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    Just wondering why the DV?
    – JACK
    Oct 20, 2022 at 1:52
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    A useful answer would say how to correct the problem.
    – nobody
    Oct 20, 2022 at 2:09
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    @nobody I thought I did that. Remove the jumper and just use one side since he didn't need a lot of power. Will edit in pigtailing.
    – JACK
    Oct 20, 2022 at 2:17
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    @GeorgeAnderson It is not a general code violation. But code requires following the instructions. Which typically allow 2, or even 3 in some cases, wires per connection for ground, usually 1 per neutral and almost always 1 per main lug. It is possible to design a lug that can handle multiple wires, but since that would not be automatic and since the vast majority of time it is unnecessary, the manufacturer's don't bother. Oct 20, 2022 at 21:02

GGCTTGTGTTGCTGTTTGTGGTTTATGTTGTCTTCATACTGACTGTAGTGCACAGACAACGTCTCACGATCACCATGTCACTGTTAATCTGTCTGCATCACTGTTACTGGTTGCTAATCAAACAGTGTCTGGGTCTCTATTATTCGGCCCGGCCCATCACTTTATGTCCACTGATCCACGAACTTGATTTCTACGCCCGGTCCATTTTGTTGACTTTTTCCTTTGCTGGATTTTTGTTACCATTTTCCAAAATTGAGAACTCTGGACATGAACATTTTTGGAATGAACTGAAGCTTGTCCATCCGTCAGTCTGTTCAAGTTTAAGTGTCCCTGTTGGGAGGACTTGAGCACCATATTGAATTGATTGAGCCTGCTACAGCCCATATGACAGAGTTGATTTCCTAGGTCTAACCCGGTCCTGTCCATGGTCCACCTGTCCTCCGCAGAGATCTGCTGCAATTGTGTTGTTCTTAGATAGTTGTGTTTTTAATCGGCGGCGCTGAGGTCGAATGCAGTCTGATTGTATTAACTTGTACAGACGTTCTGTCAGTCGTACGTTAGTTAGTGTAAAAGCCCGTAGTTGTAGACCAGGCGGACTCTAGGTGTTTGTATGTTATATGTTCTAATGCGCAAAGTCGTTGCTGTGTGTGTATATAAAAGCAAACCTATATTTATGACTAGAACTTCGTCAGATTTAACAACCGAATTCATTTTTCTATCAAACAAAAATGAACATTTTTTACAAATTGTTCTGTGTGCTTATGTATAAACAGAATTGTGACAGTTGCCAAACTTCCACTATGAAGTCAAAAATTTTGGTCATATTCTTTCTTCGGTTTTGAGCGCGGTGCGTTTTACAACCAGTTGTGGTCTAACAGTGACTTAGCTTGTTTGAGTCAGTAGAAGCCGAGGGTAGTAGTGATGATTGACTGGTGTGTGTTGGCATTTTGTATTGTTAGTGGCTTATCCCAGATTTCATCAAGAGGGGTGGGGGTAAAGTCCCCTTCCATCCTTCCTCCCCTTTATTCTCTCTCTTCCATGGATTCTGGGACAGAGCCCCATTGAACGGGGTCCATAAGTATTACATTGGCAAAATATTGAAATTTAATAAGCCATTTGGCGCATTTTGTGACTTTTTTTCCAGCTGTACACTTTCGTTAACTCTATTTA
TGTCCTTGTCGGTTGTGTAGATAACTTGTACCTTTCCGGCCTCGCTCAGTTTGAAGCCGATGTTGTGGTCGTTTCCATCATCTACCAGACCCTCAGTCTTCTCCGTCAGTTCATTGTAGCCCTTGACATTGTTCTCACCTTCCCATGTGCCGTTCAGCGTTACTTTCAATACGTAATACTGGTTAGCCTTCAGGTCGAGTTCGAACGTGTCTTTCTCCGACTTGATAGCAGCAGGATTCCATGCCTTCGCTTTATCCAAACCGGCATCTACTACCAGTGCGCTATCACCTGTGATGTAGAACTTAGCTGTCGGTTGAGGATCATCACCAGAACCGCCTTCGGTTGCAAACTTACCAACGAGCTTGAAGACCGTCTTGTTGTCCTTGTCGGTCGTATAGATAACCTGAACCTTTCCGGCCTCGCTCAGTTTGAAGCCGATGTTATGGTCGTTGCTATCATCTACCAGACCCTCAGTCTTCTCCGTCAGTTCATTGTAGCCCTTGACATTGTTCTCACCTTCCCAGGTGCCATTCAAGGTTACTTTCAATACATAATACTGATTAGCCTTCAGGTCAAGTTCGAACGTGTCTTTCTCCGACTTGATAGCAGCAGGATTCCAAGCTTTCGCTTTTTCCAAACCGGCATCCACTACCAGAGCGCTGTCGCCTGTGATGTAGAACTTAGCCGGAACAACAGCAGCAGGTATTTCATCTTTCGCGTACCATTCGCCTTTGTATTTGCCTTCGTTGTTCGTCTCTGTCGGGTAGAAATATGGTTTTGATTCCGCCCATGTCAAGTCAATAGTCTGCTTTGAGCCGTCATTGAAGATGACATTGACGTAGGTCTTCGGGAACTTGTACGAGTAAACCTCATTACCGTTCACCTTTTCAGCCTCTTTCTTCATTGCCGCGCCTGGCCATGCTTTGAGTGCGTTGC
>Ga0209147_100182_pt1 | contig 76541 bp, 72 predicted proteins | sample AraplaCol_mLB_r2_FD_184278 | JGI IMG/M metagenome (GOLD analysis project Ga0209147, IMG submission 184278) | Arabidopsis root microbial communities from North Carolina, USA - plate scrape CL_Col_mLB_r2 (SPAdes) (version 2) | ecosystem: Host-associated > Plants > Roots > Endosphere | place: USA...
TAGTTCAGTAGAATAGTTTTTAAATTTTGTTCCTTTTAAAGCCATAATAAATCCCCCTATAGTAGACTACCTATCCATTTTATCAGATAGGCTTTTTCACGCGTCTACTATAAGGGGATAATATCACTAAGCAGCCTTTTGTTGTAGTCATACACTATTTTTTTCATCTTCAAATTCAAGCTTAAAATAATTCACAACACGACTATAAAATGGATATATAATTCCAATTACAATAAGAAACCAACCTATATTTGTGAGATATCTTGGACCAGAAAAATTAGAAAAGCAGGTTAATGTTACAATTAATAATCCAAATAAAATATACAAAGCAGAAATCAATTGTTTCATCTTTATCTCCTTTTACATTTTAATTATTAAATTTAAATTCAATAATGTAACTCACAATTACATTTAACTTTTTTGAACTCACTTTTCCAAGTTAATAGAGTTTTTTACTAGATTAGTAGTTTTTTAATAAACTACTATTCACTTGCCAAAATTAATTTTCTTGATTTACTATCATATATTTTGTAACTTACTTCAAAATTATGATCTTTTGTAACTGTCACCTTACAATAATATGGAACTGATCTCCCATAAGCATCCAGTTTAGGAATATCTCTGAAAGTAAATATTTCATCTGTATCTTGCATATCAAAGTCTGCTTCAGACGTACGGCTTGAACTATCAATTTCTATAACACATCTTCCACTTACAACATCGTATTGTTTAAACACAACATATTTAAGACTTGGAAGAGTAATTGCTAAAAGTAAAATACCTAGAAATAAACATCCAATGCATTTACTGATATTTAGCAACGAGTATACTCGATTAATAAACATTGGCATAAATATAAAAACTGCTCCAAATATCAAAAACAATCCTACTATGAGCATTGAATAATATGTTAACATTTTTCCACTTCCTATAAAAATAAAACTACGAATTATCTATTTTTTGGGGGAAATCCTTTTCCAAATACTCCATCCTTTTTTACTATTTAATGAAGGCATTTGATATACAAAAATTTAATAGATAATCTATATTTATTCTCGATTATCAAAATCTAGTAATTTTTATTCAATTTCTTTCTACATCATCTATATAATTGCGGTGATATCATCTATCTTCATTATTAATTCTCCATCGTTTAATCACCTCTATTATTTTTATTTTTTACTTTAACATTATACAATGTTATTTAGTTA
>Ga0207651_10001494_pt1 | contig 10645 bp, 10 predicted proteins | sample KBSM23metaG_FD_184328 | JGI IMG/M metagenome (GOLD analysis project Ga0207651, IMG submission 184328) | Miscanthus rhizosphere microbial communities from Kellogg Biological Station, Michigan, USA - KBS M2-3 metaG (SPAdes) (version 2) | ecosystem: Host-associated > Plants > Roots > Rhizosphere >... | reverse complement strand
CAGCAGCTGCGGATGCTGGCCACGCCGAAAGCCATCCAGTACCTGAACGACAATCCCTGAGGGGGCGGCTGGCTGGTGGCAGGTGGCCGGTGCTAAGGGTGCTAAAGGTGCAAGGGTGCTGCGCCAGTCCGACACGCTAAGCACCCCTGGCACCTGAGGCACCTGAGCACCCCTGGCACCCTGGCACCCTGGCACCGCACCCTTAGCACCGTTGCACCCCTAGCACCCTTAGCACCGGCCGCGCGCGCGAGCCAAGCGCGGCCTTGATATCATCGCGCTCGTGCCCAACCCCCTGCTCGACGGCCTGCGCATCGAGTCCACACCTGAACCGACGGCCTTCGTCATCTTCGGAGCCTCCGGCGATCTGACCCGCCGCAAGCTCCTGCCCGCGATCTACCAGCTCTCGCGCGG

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    I think the question of whether or not it is technically a code violation is down to the panel manufacturer and the lug design. If the lugs were intended for >= 1 cable, it would have been specified at the time of UL testing/listing. If not, it would be a violation of 110.3: approved, labeled, & listed.
    – Chris O
    Oct 20, 2022 at 21:17